Protect & Soothe
5. Burpie Cloths
After each feeding, each baby will need burping. Often, baby burps travel with spit-up. Hopefully, you will have Daddy or a second set of hands burping one baby while you burp the other. You'll need to protect yourselves from the burp cheese.
Even if you are handling burp duty single-handedly (which eventually you will have to) each baby deserves a fresh, cheese-free cloth. There are precious burp cloths out there that coordinate with bibs and outfits. If you get some as gifts, fantastic. For day-to-day and middle of the night use, cloth diapers serve the purpose well.
While on the subject of burping, let me digress. When your babies are small, you will probably not burp them over your shoulder as you usually see on TV. For the first three to four months, until they really get good neck control, it often works best to burp baby while he or she sits on your lap. Hold his or her jaw around the chin in one hand supporting the head, and firmly pat the baby's back with your other hand. We draped the burpie cloth over our hand supporting the head, and put the extra cloth over the leg toward which the baby was facing, just in case. Each baby gets a fresh cloth each burp session.
You will need to feed babies approximately eight times each 24-hour period the first couple of months. Get 20 to 30 cloths and you should be fine. You'll be doing laundry often enough for that to be about right. If you feel you need more, get more. You can always use them for dustcloths or to mop up mini-messes later.
Side note: Not a single book I read indicated when the parent-induced burping should stop. The "after-every-feeding" burping process continued for us until ours were about 6 months, and intermittently after that until they were about 8 months. Ours were exceedingly gassy. Yours may need regular burping for a shorter (or maybe longer) window of time.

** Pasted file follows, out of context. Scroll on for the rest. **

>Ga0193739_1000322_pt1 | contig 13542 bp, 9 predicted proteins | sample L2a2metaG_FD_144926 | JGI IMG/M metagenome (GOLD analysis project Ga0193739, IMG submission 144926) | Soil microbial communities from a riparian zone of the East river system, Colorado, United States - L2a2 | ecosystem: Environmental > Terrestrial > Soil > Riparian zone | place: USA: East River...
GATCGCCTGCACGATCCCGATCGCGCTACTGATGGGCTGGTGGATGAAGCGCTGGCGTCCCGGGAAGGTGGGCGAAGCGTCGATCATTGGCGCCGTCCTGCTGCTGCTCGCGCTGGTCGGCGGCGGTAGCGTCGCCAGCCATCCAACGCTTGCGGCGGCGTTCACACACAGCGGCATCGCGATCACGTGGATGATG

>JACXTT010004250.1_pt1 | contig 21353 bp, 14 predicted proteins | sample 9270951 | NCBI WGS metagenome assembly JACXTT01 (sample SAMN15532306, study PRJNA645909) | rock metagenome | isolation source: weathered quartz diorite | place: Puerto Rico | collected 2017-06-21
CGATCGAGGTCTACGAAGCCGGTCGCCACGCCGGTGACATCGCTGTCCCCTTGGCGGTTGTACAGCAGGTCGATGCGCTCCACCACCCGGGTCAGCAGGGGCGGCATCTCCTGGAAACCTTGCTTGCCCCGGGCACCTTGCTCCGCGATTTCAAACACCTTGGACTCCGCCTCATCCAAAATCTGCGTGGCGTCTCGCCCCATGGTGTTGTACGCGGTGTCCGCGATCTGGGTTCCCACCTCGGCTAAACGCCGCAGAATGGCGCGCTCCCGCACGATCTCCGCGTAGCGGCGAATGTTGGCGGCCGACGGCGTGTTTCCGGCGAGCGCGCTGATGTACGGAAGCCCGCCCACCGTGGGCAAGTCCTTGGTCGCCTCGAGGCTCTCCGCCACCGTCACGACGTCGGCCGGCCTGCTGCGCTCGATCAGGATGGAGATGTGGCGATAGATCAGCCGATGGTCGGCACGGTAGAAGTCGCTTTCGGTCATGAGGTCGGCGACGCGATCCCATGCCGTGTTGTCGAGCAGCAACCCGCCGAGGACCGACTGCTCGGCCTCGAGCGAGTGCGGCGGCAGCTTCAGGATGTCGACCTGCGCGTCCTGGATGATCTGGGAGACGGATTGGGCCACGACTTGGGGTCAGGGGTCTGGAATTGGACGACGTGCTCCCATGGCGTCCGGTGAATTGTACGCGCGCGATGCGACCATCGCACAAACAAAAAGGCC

Two mouths. Both have a suck reflex, and are soothed by the process. You'll need a minimum of two pacifiers. If you plan to breastfeed your babies, some wisdom advocates holding off a bit on introducing the pacifiers until nursing/latching is well-established. The phrase "nipple confusion" is one you will hear repeatedly. Personally, I don't believe in nipple confusion where a binkie is concerned. No nourishment flows through a pacifier; give your babies some credit.
Now on the flip side, when a fast-flow bottle is introduced frequently prior to nursing/latching becoming well-established, that may cause problems getting the babies to breastfeed. Not because they are "confused" between nipples, but because the bottle nipple makes it far easier to get big mouthfuls of milk rapidly, and with minimal effort.